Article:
In Laos, a BPP partnership between Laos Buffalo Dairy (LBD), Northern Agriculture and Forestry College, Provincial Health Department Luang Prabang and the Australian Government has increased rural incomes, improved the health of buffalos and encouraged greater consumption of buffalo milk in Laotian diets.
Buffalo milk has some significant health and diet benefits over cow’s milk and can provide important nutritional value, especially in rural areas where many children are malnourished.
“Another important thing to remember about buffalo milk,” says Susie Martin, LBD chief executive officer, “is that it’s also really delicious.”
Laos Buffalo Dairy is the first of its kind in Laos to manufacture dairy products, such as milk and cheeses, from buffalo milk, and to operate on a unique “buffalo rental” business model. LBD rents female buffalos from their rural owners, giving farmers an additional source of income while LBD gathers the buffalo’s milk and works to improve its health. Buffalos are returned it to their owners when pregnant – from a bull chosen to improve genetics to reduce environmental impacts, increase milk and meat yield and further increase farmer’s incomes.
“A big part of the partnership has been to work with farmers to show that they can have a new income stream from an animal they already own – and particularly from female animals. Suddenly that animal becomes even more of an asset,” says Susie.
Through its BPP partnership, LBD aimed to fast track their breeding program, improve local buffalo genetics, implement a “Milk, Cook, Eat” nutrition program, and develop a range of export products for the Japanese market.
While challenges were anticipated when the partnership began in 2019, the frequency and scale of external challenges was unprecedented. In the space of 2.5 years the partnership faced not only COVID-19, but also severe drought, a petrol and inflation crisis and an outbreak of lumpy skin disease.
Delivering healthy buffalo and healthy food
While their well-laid plans required frequent adjustments to meet these challenges, LBD “got on with the job” – transporting buffalo during the challenging rainy season, recruiting village champions, and managing to exceed their breeding program’s targets.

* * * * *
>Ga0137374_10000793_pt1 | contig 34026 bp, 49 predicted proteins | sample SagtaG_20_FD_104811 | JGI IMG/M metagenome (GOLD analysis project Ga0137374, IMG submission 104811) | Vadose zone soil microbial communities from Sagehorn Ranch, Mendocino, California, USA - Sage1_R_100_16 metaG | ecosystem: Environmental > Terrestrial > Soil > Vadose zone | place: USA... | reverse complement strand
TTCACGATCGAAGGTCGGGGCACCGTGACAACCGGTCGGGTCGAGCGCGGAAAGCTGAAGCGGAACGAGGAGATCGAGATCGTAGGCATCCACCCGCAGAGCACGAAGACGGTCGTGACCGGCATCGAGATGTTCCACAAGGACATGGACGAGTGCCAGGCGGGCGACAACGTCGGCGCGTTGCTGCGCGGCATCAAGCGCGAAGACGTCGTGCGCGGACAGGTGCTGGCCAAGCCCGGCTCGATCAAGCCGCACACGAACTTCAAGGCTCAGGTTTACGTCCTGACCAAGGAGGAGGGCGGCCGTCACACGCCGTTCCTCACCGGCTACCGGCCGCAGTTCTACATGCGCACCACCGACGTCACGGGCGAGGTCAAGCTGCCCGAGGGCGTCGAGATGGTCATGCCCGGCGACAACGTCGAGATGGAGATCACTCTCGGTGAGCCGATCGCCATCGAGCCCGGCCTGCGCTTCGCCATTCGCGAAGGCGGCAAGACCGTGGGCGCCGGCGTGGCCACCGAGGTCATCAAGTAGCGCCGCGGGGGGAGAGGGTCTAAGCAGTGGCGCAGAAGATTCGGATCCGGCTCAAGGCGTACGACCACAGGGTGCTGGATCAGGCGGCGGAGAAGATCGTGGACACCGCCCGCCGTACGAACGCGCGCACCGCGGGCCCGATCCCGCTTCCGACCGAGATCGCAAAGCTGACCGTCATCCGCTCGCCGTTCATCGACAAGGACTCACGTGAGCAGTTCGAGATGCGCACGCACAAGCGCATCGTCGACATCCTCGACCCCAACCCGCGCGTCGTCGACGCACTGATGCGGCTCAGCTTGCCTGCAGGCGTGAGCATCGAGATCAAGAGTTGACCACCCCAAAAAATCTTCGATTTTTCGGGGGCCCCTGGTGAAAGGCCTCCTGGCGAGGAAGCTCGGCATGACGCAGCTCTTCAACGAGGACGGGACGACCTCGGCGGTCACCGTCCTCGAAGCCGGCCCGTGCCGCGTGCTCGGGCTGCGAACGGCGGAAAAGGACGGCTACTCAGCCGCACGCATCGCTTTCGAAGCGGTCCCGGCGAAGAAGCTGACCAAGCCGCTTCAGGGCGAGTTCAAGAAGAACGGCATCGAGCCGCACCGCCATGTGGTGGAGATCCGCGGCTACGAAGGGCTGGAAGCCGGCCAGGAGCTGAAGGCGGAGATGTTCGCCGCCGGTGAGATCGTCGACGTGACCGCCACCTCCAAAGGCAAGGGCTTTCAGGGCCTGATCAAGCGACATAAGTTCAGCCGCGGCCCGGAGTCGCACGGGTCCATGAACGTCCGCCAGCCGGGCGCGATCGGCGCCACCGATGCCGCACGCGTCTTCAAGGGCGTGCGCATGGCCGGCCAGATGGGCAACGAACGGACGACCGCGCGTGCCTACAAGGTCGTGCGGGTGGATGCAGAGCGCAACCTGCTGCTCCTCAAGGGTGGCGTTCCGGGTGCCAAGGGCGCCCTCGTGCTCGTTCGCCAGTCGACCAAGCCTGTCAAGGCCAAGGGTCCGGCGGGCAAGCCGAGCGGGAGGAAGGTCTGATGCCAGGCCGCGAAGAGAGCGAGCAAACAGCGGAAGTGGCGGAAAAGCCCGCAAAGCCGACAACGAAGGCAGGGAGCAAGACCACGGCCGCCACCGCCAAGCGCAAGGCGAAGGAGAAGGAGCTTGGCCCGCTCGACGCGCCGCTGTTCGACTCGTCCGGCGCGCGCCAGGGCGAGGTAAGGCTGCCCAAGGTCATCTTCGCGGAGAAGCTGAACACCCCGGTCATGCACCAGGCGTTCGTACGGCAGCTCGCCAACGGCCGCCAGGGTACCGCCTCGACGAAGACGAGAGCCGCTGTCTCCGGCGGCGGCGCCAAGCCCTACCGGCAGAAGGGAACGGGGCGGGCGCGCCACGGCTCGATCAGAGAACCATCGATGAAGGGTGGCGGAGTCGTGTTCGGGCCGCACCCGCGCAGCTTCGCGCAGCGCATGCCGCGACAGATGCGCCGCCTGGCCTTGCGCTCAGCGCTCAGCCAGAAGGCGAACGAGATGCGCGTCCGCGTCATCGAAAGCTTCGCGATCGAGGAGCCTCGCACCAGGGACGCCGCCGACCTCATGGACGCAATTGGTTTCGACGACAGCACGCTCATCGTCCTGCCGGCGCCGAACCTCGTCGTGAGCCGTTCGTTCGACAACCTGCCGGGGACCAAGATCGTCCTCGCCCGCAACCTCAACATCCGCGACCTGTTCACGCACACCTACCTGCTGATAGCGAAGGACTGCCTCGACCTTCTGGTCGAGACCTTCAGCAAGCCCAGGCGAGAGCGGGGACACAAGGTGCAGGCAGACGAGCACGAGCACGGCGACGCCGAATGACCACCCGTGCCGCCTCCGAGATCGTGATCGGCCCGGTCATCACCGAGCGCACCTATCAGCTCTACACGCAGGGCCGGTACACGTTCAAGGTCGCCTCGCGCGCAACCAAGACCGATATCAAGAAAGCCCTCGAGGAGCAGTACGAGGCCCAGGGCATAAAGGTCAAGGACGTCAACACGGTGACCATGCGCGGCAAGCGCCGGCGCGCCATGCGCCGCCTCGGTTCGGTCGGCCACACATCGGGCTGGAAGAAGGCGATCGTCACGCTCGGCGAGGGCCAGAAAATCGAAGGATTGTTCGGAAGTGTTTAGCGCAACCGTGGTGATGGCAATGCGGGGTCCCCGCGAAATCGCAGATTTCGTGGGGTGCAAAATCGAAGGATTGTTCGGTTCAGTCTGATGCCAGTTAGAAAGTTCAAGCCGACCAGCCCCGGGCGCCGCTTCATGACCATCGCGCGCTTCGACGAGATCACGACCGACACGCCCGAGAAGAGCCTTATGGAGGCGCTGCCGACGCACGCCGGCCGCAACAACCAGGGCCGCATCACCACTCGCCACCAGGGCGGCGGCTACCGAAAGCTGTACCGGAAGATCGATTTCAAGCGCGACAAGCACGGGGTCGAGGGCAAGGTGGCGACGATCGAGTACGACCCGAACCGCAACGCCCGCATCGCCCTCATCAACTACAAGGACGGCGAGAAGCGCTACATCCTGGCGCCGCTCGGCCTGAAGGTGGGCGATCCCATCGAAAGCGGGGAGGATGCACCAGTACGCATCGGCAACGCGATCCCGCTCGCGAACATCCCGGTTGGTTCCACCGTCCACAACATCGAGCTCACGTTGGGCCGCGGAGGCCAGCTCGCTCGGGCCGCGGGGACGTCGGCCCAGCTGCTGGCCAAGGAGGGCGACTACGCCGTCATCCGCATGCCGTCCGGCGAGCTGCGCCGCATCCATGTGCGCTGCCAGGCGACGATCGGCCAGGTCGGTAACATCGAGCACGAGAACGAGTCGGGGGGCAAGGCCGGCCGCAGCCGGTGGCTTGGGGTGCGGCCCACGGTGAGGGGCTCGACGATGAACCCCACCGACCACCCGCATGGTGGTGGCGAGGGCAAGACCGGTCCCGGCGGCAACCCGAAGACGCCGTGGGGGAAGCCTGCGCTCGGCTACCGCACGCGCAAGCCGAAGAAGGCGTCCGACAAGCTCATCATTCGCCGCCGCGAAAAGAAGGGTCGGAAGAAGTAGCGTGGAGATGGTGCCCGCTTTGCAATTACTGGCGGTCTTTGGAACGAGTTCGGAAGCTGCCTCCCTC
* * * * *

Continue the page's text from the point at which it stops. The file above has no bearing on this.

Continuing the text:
By the end of the partnership, 6 villages and 56 households had joined the breeding program, totalling 119 buffalo, 69 new buffalo were calved, and another 21 buffalos were pregnant.
3 villages also joined the nutrition program, with 21 households actively milking their buffalo 1-2 times per week with an average yield of 300ml – slightly lower than expectations. The lessons from this will be incorporated as LBD develops paths to improve milking uptake and yield in future rounds.
Scaling up, branching out
What’s next for Laos Buffalo Dairy?
“So much!” Susie enthuses. “Milk is becoming more and more a part of the diet in Laos. Cheese and milk are definitely coming in, and we want to capitalize on that by getting more villages involved in the nutrition program and ramping up the rental program. We are also looking at implementing a project in Cambodia, and – now that borders are reopening – we can refocus on those export products again in the future.”
LBD will also continue its involvement in an impromptu new “partnership” that sprung up with another BPP partner in Laos – AgCoTech – who has developed a carbon offsetting program introducing mineral feeding blocks that reduce methane emissions from livestock and are made from 90% locally-sourced ingredients. LBD worked with AgCoTech to conduct a trial of the block’s impact on milk yields and AgCoTech has located the factory for the block’s manufacture on the LBD dairy site.
“Our BPP partnership helped us get involved with the AgCoTech project as well as providing important support during COVID-19 and the other external challenges we have faced,” explains Susie.
LBD’s BPP involvement also helped raise the organization’s profile and bring the “Milk, Cook, Eat” nutrition program to the attention of Poverty Reduction Fund (PRF) and World Bank (WB). The “Milk, Cook, Eat” initiative has now been scaled to include buffalo and goats to bolster PRF and WB’s ongoing nutrition programs in Northern Laos.
“We are so excited about growing what we have started here and taking LBD into the future.”